• Partial delay seen as unfeasible because of law's complexity
  • Most parts of law affected by technical reporting challenges

A one-year delay of the European Union financial-market rules known as MiFID II is needed to allow banks and other companies to beef up their IT systems to comply with the law’s intense data-reporting requirements, according to a European Commission document.

Pushing back the law’s start date to January 2018 “would appear appropriate so as to be reasonably satisfied that there will be no need for a repetition of the delay, but without extending the time frame excessively -- and hence relax the implementation speed,” according to the undated commission document prepared for technical meetings and obtained by Bloomberg.

The EU’s market-legislation revamp, approved in 2014, is a centerpiece of efforts to shore up regulation following the financial crisis of 2008. Industry groups have pushed for a delay, arguing that companies needed more time to adapt to the sweeping changes, many of which entail extensive technical refitting.

The European Securities and Markets Authority seeks a “targeted” delay, “only related to IT systems,” ESMA Chair Steven Maijoor said earlier this month. The commission poured cold water on that idea in the paper.

A partial postponement of the vast law, which affects nearly every financial firm operating in the 28-nation bloc, from giants like Deutsche Bank AG and Goldman Sachs Group Inc. to small hedge funds, would be “generally not feasible” because of its complexity and scope, the document states.

‘Knock-On Effects’

“MiFID contains distinct chapters with different objectives, but where the implementation framework is very much interlinked,” according to the document. “The ramifications of the IT delay go well beyond the immediate areas concerned; virtually all key areas are concerned, either directly or through further knock-on effects.”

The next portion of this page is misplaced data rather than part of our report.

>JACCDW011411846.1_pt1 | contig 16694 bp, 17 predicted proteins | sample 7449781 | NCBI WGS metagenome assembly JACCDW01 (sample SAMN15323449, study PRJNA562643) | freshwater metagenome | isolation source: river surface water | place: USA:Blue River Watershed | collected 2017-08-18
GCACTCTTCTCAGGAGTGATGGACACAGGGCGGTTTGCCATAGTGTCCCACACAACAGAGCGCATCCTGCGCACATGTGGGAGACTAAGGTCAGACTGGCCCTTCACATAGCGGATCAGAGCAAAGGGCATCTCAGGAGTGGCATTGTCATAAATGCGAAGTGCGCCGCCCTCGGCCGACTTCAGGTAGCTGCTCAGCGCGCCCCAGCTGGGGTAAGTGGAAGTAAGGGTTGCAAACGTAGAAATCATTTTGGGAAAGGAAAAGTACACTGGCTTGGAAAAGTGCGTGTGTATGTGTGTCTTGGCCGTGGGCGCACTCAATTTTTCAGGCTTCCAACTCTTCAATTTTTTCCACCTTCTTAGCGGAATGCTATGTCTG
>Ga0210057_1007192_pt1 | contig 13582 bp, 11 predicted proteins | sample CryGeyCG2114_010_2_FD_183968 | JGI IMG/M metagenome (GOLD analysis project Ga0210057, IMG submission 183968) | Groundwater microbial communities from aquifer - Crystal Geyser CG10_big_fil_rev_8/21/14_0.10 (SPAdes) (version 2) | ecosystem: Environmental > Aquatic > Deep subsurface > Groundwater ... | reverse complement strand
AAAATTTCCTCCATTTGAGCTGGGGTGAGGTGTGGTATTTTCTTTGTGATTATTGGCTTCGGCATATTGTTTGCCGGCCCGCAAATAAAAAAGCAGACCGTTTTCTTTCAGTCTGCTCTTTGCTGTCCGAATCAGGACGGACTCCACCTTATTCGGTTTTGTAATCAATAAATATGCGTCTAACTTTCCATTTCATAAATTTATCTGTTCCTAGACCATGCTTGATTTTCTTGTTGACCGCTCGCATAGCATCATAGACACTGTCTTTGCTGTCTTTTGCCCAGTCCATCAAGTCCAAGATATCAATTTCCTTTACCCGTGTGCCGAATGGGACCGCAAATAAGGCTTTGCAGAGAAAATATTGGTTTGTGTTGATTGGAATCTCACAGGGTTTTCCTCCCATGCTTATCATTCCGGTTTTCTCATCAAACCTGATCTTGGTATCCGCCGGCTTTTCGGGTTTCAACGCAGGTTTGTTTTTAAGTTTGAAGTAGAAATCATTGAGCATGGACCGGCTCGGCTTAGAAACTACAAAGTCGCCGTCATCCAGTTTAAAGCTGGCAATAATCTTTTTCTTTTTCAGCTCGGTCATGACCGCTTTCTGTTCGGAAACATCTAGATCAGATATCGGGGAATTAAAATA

The ramifications of data delays extend to areas such as position limits on commodity derivatives, trade transparency rules, and regulations on high-speed trading, the paper says. In terms of investor protection, the data hurdles make it hard to move ahead with rules on “best execution,” while rules that don’t deal directly with trading are less affected.

Under current rules, only about 10 percent of the data that will need to be collected is available. This means the financial sector will need to build “greenfield” systems to gather information on about 15 million financial instruments, not just shares, involving 300 trading venues across the EU, the paper says.

The commission, the EU’s executive arm, is currently in discussions on the issue with the European Parliament and the Council of the European Union, which represents EU member states. Both bodies would have to approve a delay.

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